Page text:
Bright Spots in Fiscal Commission Report

President Obama’s Fiscal Commission has produced a serious and sobering analysis of the government’s budget mess, and it provides some of the needed solutions. Three of the report’s main themes are on target: the need to make government leaner, the need to cut business taxes to generate economic growth, and the need to impose tighter budget rules to discipline spending.

The report rejects the view of many Democratic leaders that the welfare state built over the last 80 years must be defended against any and all budget cuts. “Every aspect of the discretionary budget must be scrutinized, no agency can be off limits, and no program that spends too much or achieves too little can be spared. The federal government can and must adapt to the 21st century by transforming itself into a leaner and more efficient operation.” How lean the government should be, and how many agencies to eliminate, will be the central fiscal debate in coming years. Downsizing government is the order of the day.

The report recognizes the need to spur economic growth, particularly by cutting the corporate tax rate. “The corporate income tax, meanwhile, hurts America’s ability to compete… statutory rates in the U.S. are significantly higher than the average for industrialized countries … and our method of taxing foreign income is outside the norm…. the current system puts U.S. corporations at a competitive disadvantage against their foreign competitors.” The report recommends cutting the 35 percent federal corporate tax rate to 28 percent or less to respond to the Global Tax Revolution and to “make America the best place to start a business and create jobs.”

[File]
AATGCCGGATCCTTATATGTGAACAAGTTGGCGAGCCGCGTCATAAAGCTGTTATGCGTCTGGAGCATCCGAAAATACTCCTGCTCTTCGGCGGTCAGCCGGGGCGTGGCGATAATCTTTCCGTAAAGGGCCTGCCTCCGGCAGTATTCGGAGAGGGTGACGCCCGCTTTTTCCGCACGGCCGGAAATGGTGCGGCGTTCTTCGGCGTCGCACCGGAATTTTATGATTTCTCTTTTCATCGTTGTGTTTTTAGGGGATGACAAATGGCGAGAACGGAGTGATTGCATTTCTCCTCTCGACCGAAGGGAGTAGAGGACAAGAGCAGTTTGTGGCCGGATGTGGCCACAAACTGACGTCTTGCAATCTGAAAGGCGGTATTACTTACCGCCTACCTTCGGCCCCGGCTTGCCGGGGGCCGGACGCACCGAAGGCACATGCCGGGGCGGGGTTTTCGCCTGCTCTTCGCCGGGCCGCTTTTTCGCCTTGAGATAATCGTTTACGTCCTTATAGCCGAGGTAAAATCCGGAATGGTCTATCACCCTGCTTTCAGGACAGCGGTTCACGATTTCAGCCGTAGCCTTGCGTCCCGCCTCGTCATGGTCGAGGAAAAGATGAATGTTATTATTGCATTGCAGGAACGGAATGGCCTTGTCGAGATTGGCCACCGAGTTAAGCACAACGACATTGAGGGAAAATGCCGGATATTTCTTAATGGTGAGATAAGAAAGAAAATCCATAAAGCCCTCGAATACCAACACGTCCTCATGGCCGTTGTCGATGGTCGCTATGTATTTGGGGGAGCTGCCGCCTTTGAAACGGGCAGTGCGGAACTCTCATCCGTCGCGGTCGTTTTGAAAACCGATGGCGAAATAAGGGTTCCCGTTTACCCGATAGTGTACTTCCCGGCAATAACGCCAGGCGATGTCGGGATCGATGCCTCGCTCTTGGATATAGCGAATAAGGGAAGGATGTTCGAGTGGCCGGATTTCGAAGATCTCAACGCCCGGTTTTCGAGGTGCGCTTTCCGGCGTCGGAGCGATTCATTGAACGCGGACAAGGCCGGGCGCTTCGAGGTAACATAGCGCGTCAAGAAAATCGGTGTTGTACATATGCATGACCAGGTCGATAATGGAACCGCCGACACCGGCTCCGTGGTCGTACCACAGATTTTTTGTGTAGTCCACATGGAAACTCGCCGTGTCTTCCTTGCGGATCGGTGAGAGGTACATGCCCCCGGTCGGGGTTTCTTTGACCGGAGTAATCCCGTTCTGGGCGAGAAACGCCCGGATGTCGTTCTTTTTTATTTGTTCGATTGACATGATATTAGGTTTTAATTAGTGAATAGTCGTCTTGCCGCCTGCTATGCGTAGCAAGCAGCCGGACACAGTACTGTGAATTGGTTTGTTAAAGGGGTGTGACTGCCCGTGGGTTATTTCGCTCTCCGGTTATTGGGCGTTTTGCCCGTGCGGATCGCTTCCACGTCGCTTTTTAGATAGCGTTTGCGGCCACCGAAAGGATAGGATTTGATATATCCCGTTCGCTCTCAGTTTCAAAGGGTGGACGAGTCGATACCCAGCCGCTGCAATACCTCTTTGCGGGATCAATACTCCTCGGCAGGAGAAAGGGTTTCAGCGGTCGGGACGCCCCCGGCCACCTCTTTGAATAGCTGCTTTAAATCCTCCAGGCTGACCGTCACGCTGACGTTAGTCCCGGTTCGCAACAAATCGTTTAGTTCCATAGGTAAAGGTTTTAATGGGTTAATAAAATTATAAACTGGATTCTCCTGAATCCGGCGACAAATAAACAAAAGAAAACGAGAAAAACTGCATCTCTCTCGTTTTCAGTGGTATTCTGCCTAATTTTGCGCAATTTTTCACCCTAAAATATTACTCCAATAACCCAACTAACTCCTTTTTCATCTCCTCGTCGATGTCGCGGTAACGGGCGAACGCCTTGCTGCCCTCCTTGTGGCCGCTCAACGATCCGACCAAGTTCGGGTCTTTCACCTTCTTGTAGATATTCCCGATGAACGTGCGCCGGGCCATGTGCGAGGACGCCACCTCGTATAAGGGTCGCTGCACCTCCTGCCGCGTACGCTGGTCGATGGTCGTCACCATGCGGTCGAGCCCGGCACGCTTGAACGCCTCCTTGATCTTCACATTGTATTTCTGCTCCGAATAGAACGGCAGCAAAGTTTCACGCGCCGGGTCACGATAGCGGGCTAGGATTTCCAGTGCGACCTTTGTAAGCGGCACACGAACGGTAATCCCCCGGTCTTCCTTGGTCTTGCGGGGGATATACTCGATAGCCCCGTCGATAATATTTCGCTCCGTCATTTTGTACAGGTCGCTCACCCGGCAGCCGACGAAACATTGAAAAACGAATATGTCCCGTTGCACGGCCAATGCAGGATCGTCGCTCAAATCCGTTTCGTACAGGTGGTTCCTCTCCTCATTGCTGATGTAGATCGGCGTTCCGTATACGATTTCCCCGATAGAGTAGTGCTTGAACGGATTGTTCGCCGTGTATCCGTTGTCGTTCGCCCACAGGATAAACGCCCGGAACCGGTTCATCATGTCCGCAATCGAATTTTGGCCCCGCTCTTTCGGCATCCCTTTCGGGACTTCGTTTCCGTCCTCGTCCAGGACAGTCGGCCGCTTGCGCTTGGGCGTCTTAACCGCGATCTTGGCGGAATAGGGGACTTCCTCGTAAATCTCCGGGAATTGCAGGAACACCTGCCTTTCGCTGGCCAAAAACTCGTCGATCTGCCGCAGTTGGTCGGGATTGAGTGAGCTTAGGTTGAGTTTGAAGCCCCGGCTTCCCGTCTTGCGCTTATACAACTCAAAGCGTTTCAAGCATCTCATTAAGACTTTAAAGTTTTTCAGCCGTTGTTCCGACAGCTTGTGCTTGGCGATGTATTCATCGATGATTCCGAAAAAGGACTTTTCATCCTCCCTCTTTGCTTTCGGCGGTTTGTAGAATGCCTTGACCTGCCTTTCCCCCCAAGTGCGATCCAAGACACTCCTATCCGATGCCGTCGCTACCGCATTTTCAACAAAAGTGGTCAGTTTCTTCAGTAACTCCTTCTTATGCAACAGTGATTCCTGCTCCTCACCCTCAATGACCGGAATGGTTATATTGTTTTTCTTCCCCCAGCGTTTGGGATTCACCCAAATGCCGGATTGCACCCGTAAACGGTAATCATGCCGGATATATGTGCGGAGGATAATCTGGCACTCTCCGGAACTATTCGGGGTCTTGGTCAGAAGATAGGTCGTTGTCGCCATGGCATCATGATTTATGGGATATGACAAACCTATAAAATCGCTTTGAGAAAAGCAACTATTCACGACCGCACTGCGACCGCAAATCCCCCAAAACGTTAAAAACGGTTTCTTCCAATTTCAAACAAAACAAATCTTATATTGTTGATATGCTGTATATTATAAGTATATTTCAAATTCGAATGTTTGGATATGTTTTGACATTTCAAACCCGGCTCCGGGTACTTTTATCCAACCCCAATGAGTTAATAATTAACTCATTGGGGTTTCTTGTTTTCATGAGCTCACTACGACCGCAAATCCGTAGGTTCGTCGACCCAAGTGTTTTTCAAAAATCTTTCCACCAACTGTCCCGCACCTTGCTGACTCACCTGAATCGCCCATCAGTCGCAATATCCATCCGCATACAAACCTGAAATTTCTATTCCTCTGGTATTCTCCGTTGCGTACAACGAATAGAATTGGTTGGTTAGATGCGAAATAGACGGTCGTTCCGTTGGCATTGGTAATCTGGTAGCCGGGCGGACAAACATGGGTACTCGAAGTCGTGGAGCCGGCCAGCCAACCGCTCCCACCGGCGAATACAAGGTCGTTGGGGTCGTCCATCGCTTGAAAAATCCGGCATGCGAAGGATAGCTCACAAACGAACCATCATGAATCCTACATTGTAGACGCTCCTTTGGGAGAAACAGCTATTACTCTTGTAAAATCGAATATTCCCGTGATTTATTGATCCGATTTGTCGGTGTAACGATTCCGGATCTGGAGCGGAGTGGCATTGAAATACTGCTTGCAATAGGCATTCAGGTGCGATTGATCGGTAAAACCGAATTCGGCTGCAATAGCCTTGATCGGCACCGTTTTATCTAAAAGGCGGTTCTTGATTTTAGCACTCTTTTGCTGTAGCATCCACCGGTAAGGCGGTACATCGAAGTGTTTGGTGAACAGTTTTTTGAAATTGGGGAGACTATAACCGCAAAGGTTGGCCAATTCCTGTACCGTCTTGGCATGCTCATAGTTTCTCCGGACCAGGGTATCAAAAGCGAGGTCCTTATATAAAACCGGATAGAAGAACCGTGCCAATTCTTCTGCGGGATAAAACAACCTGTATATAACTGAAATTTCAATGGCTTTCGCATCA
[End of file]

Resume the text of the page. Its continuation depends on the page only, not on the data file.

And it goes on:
Finally, the report suggests that Congress impose new procedures to enforce budget restraint. However, the rules suggested by the commission are complex and not tight enough. It would be simpler and more powerful to impose a cap on overall federal spending. For example, a law could require that the government’s overall budget not grow faster than general inflation each year else the president would sequester spending across-the-board. Such a cap would be easy for the public to understand and enforce.

In sum, the report provides a useful menu of reform options that incoming members of a more conservative Congress can pursue next year. We need bigger spending cuts than the commission has laid out—as I’ve outlined in this balanced-budget plan—but the commission deserves credit for spurring a national discussion on how to downsize the federal government.